· Weight, 40 to 125 kg
· Compensated liver disease
· Relevant exclusion criterion:
- Patients weighing >105 to 125 kg with a BMI >30 and 3 or more of the risk factors below:
·· Strong family history of coronary heart disease
·· Uncontrolled hypercholesterolemia
·· Diabetes mellitus
· MS was defined using the International Diabetes Federation/American Heart Association (IDF/AHA) criteria6,7 as patients having ≥3 of the
following 5 criteria:
- Fasting glucose ≥100 mg/dL (≥5.6 mmol/L) or use of diabetes medications
- Blood pressure: systolic (SBP) ≥130 mm Hg or diastolic (DBP) ≥85 mm Hg or use of antihypertensive medications
-Triglycerides (TG) ≥150 mg/dL
--- High-density lipoprotein cholesterol (HDL-C) <40 mg/dL (males) or <50 mg/dL (females)
--- Central obesity with waist circumference >102 cm (males) or >88 cm (females)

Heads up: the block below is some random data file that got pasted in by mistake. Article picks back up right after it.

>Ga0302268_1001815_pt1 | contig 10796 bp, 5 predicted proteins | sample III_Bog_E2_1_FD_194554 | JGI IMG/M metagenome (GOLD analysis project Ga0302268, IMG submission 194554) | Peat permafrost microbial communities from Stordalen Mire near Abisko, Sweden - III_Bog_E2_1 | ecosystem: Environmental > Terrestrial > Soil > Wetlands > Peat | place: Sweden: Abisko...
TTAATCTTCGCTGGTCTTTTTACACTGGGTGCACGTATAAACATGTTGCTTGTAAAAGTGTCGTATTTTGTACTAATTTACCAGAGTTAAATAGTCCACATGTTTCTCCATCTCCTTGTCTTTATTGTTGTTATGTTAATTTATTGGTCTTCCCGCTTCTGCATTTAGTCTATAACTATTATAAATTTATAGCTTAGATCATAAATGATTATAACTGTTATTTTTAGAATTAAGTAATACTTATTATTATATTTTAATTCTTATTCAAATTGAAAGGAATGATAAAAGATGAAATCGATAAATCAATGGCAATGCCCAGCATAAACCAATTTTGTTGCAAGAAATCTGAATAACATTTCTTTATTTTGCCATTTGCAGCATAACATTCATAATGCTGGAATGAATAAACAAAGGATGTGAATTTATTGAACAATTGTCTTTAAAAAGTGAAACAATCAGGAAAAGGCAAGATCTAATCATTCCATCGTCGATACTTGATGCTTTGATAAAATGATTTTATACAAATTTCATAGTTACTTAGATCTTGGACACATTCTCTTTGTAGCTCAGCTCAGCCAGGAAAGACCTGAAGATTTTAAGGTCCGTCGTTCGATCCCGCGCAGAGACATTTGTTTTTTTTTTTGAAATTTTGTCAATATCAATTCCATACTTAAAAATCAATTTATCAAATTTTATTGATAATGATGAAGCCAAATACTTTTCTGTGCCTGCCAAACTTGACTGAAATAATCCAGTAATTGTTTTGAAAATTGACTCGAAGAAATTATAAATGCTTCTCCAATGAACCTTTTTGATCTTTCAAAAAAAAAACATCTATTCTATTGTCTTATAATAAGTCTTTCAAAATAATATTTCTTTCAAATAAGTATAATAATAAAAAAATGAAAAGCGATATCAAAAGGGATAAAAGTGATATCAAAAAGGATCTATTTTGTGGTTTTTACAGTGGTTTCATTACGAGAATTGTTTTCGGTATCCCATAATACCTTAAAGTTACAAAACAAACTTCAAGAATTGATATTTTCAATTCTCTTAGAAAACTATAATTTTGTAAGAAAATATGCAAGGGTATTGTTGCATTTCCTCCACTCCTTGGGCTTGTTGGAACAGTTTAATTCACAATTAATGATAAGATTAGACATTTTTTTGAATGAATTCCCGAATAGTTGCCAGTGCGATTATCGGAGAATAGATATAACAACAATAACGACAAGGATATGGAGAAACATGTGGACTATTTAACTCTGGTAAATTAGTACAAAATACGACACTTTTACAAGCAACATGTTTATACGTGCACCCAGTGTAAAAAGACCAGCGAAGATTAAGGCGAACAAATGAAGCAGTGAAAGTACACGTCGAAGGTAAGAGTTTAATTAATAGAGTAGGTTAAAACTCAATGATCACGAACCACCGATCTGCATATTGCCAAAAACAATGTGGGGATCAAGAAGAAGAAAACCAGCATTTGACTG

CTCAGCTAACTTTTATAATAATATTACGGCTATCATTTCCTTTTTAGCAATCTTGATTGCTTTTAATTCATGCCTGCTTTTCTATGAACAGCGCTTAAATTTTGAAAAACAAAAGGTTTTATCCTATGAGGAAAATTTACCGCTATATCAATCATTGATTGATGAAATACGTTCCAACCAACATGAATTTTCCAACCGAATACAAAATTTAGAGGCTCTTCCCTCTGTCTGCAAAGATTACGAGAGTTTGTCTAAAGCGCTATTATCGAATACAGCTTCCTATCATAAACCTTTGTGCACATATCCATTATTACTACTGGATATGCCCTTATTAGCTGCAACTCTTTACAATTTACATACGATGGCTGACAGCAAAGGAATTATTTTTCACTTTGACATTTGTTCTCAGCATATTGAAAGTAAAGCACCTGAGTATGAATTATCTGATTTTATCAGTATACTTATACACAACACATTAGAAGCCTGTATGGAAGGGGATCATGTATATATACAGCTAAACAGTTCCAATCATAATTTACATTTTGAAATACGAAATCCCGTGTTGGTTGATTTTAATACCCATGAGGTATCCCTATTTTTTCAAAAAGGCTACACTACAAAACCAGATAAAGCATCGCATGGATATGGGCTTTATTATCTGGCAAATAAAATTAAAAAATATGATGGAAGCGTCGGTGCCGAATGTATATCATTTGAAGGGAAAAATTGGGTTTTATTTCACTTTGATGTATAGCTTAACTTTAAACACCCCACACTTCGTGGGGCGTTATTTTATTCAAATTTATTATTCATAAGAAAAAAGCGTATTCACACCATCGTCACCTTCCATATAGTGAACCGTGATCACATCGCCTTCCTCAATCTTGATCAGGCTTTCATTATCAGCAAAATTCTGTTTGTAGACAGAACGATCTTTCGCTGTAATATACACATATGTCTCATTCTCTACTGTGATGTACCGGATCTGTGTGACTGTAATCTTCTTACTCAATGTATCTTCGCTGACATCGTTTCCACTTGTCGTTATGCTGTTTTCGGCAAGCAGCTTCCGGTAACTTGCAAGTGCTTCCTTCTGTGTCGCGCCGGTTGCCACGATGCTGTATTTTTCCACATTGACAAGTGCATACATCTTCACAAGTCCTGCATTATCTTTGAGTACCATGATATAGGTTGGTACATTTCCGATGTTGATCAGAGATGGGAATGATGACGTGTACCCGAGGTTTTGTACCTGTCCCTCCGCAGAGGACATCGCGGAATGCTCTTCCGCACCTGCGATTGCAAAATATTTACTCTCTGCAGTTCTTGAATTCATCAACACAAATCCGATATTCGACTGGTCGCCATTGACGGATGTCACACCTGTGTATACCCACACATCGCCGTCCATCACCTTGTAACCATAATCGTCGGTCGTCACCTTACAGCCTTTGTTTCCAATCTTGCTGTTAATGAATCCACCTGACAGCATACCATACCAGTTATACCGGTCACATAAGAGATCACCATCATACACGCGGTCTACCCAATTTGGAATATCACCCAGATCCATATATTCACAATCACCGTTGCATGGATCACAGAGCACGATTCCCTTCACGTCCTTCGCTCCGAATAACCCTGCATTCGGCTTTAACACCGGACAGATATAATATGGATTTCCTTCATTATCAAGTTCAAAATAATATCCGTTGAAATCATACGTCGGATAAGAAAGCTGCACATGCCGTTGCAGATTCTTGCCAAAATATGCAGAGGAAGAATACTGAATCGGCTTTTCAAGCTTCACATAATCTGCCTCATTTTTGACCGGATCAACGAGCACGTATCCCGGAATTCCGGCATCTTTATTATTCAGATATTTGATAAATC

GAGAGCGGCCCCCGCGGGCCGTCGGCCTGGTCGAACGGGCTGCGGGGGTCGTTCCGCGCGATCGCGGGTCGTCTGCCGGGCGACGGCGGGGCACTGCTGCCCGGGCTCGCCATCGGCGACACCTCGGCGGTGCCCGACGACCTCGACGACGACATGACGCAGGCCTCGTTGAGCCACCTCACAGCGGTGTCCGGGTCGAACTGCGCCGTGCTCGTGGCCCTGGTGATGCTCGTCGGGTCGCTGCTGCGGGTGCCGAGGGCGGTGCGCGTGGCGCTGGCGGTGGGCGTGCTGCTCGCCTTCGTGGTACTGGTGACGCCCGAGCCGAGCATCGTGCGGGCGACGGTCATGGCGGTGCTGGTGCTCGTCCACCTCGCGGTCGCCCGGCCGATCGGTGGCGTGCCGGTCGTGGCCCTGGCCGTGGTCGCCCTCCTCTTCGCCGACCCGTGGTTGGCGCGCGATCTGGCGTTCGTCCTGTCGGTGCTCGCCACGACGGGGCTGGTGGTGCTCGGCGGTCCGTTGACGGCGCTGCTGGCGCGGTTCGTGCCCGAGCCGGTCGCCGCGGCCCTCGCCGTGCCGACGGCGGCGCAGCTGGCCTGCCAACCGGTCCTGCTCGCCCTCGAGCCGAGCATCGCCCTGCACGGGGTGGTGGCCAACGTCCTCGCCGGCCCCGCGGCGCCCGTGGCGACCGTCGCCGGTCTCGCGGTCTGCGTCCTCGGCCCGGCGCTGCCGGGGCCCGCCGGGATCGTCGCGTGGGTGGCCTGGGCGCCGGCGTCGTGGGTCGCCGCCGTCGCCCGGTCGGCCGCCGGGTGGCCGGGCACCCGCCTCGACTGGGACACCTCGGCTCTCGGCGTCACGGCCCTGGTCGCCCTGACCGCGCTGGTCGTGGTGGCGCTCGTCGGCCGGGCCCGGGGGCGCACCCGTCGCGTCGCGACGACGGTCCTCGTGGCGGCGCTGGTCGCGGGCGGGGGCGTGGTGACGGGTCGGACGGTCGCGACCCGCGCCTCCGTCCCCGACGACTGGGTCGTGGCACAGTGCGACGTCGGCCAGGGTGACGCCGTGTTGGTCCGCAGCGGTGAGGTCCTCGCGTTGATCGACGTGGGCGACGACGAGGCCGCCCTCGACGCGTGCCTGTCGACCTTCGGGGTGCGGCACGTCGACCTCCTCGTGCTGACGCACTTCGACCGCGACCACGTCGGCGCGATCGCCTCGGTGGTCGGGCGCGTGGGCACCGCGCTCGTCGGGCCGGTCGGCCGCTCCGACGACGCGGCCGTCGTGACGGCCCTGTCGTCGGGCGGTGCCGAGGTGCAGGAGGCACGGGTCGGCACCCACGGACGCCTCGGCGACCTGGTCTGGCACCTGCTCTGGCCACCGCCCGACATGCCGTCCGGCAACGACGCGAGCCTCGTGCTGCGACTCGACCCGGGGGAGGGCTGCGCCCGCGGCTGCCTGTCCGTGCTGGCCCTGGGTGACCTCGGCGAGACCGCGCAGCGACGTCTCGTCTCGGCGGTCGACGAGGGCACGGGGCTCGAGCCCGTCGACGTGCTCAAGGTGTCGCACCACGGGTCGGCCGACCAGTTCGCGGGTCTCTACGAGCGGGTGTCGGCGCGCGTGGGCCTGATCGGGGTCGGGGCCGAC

· IDEAL was a phase 3b, randomized, parallel-arm trial conducted at 118 academic and community centers in the United States (Figure 1)
Figure 1. IDEAL study design. HCV = hepatitis C virus; PEG-IFN = peginterferon; RBV = ribavirin
· Fasting glucose, blood pressure, TG levels, and HDL-C levels were measured at baseline (screening visit 2) and follow-up week 24
· Waist circumference was measured at baseline (screening visit 2) only
· HCV RNA levels were assessed at baseline (screening visit 2), at treatment weeks 2, 4, 12, 24, and 48, and at follow-up weeks 4, 12, and 24
· SVR was defined as undetectable HCV RNA at the end of follow-up (week 24 or, if missing, week 12)
--- HCV RNA was measured using COBAS TaqMan (Roche; lower limit of quantitation, 27 IU/mL)
· 30% (929/3070) of patients demonstrated MS at baseline (≥3 of the 5 criteria below):
- 61% (565/929) of patients had baseline fasting glucose ≥5.6 mmol/L or were receiving diabetes medications
- 85% (787/929) of patients had SBP ≥130 mm Hg or DBP ≥85 mm Hg or were receiving antihypertensive medications